Eurgh – packing lists. I generally shun them as indicative of control-freakery, but given that my own packing is reduced to putting everything in a big pile, adding some things I won’t need, forgetting my toothbrush and then jamming the suitcase closed, I admit that it might be time to change.
While I was researching this post, I discovered the hidden world of hardcore ultra-light travellers. Take for example, the family of seven who travelled across Europe for three weeks with just a small backpack each, or letters from readers of onebag.com. One thing that they all recommend is using a packing list, so it looks like I’ll just have to get over it.
Beyond that, though, here are some guidelines for travelling light that I have arrived at myself, mostly through trial and much error:
Be realistic about the kind of trip you’re taking and what you’re going to do on it
When I travel, I often take along aspirational things – books that I’d like to read but probably won’t, a yoga mat even though I won’t have time or space to practise, running shoes even though I don’t run regularly at home. Travelling can be a great way to stimulate personal change and growth, but there are limits; if you haven’t found time to do something at home, then why should you take it up when you’re on holiday? Likewise, taking along clothes that you merely hope you’ll have the opportunity to wear is often a waste of space – and I write this as someone who has took a pair of black stiletto heels on my first trip to Tibet, just in case we went for a fancy dinner. Tibet just ain’t that kind of place…
Think carefully and realistically about the trip you’re taking and pack only things that you know you’ll definitely use. If you’re not sure, or find yourself saying ‘Maybe we’ll go hiking after all, better pack the boots…’, then leave it behind and make do or buy what you need en route.
Admittedly, travelling light works better in some climates than others – sunny, warm and dry places being the easiest places to pack for. You won’t need bulky jumpers and sweatshirts and your laundry (see below) will dry in a snap. But what if the climate is unstable (hello, England!) or you’re travelling for a long time, through lots of different climate zones? In that case, it’s best to take one very warm jacket with you (I have this one), and one set of very light clothing, so that you have something to wear in very cold and very hot weather. Unless you’re going somewhere with arctic temperatures, the rest of your clothing can be thin layers – think about dressing like an onion.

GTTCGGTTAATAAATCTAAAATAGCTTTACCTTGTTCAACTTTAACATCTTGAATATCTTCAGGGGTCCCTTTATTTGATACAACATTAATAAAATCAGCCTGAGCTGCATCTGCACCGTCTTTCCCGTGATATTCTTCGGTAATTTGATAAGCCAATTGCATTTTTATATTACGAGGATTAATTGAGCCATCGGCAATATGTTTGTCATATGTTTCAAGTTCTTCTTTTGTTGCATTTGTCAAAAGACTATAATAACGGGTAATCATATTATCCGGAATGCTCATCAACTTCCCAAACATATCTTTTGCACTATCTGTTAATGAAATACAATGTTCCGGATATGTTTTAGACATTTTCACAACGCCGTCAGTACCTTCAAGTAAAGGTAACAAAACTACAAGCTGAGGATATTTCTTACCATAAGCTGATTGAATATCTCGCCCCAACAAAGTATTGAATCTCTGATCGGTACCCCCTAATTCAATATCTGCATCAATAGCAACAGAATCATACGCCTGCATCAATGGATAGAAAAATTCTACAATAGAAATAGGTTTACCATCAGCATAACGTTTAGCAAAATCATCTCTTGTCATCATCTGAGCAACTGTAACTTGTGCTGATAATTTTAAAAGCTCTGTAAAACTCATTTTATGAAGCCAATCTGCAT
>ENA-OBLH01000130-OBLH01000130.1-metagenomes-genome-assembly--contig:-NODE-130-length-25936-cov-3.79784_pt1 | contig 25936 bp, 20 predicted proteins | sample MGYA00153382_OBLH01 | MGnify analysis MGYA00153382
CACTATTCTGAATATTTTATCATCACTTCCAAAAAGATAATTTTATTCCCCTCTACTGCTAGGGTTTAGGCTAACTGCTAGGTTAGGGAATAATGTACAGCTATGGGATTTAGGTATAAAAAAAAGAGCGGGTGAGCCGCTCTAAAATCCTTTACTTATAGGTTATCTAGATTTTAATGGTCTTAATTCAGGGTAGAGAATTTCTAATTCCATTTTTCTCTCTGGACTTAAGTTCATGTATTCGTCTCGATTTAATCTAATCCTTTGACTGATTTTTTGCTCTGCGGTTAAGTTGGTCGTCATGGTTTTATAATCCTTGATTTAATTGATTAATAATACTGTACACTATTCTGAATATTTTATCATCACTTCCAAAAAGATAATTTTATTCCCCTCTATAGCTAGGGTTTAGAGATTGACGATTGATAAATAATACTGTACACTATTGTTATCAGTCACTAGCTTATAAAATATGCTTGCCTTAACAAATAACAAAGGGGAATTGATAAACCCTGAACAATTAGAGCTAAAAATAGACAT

Decanting toiletries into travel-sized bottles is the most time consuming thing that I bother doing but it’s for three good reasons: 1) It’s lighter. 2) You won’t have to check your luggage (unless you’re on a Chinese domestic flight, where they frequently don’t allow you to take any liquids through the security check). 3) You help to reduce the waste caused by using mini hotel toiletries – something that’s particularly important in rural places where this rubbish is likely to end up dumped behind the hotel…
Laundry – a fact of life
The Lonely Planet’s advice to backpackers used to be to take two full sets of clothes (one to wear and one to wash), and a jacket – a practical, if occasionally pungent approach. You’ll have to do laundry on a long trip anyway, so it can be easier to pack light for a longer trip than for a short one. For a short journey, you’ll need to decide whether it’s worth spending time washing, and whether you’ll be able to dry your clothes as you go. If you’re backpacking or won’t have access to a tumble dryer, then take clothes made from technical fabrics – they will air dry much more quickly than cotton or wool.
I doubt that a purist would say this, but I think it’s important to take a few things with you that you’ll really enjoy using en route. I remember reading of a war correspondent who had to submit a hefty compensation claim after her bag got blown up in Baghdad – she had a tough time explaining to her editor that expensive La Perla underwear was, for her, an absolute essential. Perfume, tea, PSP, whatever you fancy, as long as it’s portable.
Buy it if you really need it
The final word in packing light: Now that you can get almost everything almost everywhere, if you really need something en route, you can probably buy it. Unless, of course, you’re halfway up K2. (Although I might add that if you’re planning to summit K2 and are looking for packing tips online, you probably have more serious problems ahead.)
Now, to the packing list!
P.S. Soundtrack for today’s post: Nina Simone, Ain’t Got No, I Got Life